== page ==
In Baptist Bible study we were pondering 2 Cor 12:1-10, where Paul claimed he was given [by God] a thorn in the flesh, an angel of Satan to harass him so that he would not be puffed up by the abundance of visions and revelations he had experienced in his trip to the “third heaven” (2 Cor 12:7). We will all no doubt agree that this strange passage tends to perplex the modern Christian mind. But there is an even more serious difficulty in the passage. It rather obviously implies that God colludes with satanic powers by using an angel (aggelos) of Satan to harass Paul. Is there other evidence suggesting that it could actually be the case that God colludes with Satan?
There is a similar statement in 1 Cor 5:1-7 where Paul directs the gathering at Corinth “to deliver” an immoral member of the gathering “to Satan for the destruction of his flesh” so that “his spirit may be saved” (1 Cor 5:5). To be sure this is also a difficult passage, but it is nevertheless clear that Paul encouraged the Christian gathering to collude with Satan for the salvation of the man’s spirit. Compare a similar statement in a text from the Pauline school: the author refers to two persons who “have made shipwreck of their faith”…“whom I have delivered to Satan that they may learn not to blaspheme” (1 Tim 1:20).
I checked at random a few commentaries in my last blog (see them ) to see how 2 Cor 12:7 was regarded in the academic community. They all agreed that the passive voice in 2 Cor 12:7 referenced God as the one initiating the action that brought Paul harassment by an angel of Satan to teach him humility. There is a similar incident in Job where God is described as allowing Satan to afflict Job’s body at the request of Satan (Job 2:10). That does not appear to be the case with 2 Cor 12:7, where God directed the harassment of Paul by using an angel of Satan.
In the Jewish Scriptures, dubbed by Christians the Old Testament, God has no evil opponent to challenge his authority. Satan does not make an appearance in Israelite history until after the fall of Judah to the Babylonians (read about it ). In the early years of Israelite history God was the source of divine justice, as well as “evil” acts. For example, God sends an evil spirit to torment King Saul (1 Sam 16:14-23; 18:10; 19:9); he also sends lying spirits into the mouths of prophets to deceive Ahab (1 Kgs 22:1-40) and prompted King David to sin (2 Sam 24). When Job’s wife counseled him to “curse God and die,” his reply indicated that it was common knowledge that both good and evil came from God (Job 2:10, see also 42:11; compare also 2 Sam 12:11; Ps 78:43-51; Jdg 9:23).
There must be some mistake here! How can it be that God would have anything to do with facilitating evil deeds? A standard definition of God is “perfect in power, wisdom, and goodness, whom people worship as creator and ruler of the universe.” So what is good about colluding with the powers of darkness to bring harm to anyone? The very definition of a Christian concept of God precludes the idea that God would do evil against anyone or incite anyone to evil or that God would work in concert with the forces of evil either to the detriment or betterment of anyone. Is not this statement attributed to Jesus: God “makes his sun rise on the evil and the good and sends rain on the just and the unjust” (Matt 5:45)? The thrust of the statement is that God provides the blessings of the considerable bounty of the earth to the Good, as well as the evil and unjust alike without discrimination.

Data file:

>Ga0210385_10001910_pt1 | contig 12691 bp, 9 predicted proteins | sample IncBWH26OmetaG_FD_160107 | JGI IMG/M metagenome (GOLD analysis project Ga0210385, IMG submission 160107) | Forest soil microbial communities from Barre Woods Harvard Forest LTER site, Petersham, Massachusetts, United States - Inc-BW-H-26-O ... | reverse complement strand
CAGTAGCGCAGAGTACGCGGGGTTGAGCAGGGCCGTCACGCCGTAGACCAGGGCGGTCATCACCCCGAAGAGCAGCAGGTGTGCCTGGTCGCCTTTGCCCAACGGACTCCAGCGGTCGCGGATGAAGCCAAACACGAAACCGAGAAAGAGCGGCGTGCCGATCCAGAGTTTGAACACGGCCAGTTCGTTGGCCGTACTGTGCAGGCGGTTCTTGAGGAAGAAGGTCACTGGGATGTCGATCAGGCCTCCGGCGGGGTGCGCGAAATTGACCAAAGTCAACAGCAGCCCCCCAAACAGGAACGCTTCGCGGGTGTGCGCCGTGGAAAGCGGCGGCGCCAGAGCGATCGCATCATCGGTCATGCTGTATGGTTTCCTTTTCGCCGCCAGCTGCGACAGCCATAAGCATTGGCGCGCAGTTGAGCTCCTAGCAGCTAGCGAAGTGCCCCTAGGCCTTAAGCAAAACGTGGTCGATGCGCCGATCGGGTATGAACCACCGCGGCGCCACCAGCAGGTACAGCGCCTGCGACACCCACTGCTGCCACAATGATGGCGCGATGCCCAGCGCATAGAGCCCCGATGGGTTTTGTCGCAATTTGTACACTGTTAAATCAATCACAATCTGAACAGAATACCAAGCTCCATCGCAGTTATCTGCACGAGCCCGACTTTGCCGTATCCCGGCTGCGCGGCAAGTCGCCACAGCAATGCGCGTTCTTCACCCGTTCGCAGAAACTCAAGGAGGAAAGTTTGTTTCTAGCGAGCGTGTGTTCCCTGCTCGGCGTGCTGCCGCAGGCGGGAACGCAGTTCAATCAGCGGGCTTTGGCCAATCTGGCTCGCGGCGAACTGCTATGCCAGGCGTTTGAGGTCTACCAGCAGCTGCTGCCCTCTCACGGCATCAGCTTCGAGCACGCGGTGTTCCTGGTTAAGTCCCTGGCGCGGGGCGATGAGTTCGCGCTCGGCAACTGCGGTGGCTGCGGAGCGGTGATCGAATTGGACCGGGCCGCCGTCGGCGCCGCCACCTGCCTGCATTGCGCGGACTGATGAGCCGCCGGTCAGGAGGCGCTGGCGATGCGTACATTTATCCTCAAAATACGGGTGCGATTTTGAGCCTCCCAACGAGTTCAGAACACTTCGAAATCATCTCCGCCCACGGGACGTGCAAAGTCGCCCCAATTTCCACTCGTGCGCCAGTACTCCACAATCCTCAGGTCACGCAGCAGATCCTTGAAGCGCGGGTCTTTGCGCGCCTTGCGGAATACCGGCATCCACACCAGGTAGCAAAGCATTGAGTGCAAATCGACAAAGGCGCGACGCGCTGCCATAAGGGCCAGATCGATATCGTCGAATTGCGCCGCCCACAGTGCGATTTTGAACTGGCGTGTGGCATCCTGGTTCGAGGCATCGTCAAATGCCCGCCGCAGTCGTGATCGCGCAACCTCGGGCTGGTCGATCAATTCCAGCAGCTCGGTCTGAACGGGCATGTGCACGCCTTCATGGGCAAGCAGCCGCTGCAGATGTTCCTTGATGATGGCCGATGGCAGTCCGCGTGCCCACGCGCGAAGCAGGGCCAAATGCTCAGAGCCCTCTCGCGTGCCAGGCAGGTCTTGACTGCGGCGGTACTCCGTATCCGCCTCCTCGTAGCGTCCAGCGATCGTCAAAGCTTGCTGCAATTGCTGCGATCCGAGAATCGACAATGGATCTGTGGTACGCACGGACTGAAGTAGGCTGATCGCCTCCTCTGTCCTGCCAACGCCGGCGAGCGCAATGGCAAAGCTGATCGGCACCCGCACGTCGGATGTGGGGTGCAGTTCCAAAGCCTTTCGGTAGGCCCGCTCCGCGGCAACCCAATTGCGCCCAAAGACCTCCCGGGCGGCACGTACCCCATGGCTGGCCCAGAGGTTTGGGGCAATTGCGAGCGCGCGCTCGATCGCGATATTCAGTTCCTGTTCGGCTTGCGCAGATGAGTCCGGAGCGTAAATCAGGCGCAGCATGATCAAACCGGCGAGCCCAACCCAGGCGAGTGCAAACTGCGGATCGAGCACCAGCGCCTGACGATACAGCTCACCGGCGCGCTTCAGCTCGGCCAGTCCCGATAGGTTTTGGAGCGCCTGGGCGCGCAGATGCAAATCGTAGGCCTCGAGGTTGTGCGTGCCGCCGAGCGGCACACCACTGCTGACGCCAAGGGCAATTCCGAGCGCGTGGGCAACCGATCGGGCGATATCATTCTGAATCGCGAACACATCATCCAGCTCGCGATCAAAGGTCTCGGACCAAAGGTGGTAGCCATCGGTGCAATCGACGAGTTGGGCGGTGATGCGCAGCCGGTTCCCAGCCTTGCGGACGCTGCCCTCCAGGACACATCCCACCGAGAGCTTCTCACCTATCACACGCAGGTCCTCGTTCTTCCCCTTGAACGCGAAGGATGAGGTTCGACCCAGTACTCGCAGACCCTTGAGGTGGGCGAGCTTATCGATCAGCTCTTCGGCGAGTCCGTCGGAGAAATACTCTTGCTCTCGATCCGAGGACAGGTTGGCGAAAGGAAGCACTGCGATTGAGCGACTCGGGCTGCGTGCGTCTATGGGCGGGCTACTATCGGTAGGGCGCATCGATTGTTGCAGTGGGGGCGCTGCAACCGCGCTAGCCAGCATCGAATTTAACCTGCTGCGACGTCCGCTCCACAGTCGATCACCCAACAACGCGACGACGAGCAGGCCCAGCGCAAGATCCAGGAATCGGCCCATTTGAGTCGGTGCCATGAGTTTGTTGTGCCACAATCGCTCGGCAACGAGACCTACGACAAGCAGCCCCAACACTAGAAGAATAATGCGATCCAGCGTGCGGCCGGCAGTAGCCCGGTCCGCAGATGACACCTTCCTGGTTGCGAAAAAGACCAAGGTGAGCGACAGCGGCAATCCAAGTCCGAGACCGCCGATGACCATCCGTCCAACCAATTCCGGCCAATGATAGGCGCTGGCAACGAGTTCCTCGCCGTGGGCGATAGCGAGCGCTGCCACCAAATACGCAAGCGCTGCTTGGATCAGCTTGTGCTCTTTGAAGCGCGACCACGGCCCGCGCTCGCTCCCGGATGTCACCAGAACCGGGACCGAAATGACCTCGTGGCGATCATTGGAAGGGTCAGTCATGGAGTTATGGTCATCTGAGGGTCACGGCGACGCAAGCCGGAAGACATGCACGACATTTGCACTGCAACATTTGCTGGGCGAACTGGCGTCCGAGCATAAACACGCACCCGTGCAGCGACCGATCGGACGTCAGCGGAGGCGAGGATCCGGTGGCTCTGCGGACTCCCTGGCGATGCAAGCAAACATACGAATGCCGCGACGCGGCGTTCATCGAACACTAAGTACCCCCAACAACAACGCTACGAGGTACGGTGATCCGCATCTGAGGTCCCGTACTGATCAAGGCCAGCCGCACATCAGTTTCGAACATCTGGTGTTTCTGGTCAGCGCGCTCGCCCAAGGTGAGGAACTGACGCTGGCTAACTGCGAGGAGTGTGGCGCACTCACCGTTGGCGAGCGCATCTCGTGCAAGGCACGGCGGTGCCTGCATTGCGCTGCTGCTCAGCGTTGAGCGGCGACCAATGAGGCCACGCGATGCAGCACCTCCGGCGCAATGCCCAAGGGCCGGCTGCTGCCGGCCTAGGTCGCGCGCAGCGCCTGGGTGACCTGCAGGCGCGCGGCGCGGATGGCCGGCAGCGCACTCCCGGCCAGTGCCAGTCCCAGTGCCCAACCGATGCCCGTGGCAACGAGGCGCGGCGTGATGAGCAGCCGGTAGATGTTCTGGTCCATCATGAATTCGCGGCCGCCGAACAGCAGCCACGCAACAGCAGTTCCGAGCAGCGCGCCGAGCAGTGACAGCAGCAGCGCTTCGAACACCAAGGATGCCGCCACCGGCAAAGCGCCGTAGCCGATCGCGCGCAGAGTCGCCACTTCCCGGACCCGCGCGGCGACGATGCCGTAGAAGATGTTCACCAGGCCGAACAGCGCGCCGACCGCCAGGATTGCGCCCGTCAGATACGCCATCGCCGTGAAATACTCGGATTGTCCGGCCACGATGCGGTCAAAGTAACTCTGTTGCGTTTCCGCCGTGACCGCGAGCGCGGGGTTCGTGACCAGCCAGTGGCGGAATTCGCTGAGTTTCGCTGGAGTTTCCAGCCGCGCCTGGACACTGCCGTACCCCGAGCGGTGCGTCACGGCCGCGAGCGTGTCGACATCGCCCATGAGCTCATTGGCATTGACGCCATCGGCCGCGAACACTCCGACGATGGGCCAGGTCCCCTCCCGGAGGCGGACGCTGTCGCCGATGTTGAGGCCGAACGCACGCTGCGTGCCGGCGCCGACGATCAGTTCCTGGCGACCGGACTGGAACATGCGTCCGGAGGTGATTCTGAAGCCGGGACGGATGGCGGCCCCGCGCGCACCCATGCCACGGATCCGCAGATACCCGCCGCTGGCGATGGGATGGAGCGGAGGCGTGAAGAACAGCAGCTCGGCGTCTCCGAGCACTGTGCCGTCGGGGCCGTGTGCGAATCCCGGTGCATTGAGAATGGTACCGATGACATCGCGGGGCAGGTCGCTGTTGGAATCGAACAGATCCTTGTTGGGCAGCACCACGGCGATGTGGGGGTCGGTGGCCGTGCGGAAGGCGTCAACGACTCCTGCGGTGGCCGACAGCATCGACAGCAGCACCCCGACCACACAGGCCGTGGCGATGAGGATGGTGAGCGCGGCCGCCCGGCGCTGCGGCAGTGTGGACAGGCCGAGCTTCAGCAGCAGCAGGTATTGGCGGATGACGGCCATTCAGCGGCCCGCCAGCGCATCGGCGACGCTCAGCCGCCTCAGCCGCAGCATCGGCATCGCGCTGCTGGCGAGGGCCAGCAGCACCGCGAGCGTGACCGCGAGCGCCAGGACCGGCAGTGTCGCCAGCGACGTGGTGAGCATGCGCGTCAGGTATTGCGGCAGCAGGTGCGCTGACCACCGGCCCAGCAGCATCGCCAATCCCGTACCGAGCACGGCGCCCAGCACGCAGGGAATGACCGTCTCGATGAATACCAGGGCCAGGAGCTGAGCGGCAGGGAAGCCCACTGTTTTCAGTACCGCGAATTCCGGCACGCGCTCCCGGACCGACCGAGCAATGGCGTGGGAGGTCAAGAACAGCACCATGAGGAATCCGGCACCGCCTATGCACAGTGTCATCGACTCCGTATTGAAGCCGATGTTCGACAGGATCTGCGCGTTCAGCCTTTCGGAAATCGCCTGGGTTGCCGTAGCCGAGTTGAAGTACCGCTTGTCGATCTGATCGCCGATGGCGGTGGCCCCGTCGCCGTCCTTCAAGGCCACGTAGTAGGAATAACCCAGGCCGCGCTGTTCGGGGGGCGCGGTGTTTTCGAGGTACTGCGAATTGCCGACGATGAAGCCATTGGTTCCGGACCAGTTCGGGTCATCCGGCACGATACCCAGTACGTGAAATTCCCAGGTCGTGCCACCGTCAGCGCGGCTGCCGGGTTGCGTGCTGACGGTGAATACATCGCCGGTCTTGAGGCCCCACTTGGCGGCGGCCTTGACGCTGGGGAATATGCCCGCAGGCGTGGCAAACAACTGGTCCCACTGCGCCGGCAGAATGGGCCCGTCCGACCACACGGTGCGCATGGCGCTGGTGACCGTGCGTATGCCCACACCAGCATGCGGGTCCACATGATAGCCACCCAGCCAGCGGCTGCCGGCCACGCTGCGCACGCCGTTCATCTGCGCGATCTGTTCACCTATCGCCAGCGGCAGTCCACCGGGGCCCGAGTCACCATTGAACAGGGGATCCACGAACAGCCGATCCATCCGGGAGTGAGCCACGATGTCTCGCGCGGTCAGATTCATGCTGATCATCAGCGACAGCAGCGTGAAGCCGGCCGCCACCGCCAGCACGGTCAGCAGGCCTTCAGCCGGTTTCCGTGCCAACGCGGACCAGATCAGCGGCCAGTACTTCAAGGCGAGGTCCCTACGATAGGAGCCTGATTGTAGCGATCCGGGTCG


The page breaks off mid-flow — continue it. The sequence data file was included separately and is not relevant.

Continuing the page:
So how should we explain the not inconsiderable clash between God as reflected in the Jewish Scriptures and New Testament? My own view is that through history and within the various world cultures and religions that have existed through time people have basically fashioned their own understandings of God in harmony with the culture in which they were raised and according to the ethical understandings they had at the time. In short, our Gods are, at least in part, a projection of how we understand (hopefully) what is best in ourselves, an idea in modern philosophy attributed to Ludwig Feuerbach.1 How else do we explain the diverse religions of the world?
Charles W. Hedrick
Missouri State University
1 https://phenomenologyftw.wordpress.com/2010/05/12/feuerbach-on-religion-anthropomorphic-projectionism-and-his-influence-on-atheism/: Here is a quote from the article: According to Ludwig Feuerbach “God is an anthropomorphic projection of the human mind, and as such embodies man’s conception of his own nature. This [view] was originally conceived by Xenophanes and Lucretius, and by Spinoza.” Here are three brief quotes from Feuerbach’s writings (translated by Zwar Hanfi), The Fiery Brook: Selected Writings of Ludwig Feuerbach (Anchor Books; 1972): “Man’s notion of himself is his notion of God, just as his notion of God is his notion of himself—the two are identical” (page 109); “There is nothing more, and nothing less, in God than what religion puts in him” (page 112); “To every religion, the gods of other religions are only conceptions of God; but its own conception of God is itself its God—God as it conceived him to be, God genuinely and truly so, God as he is in himself” (page 114).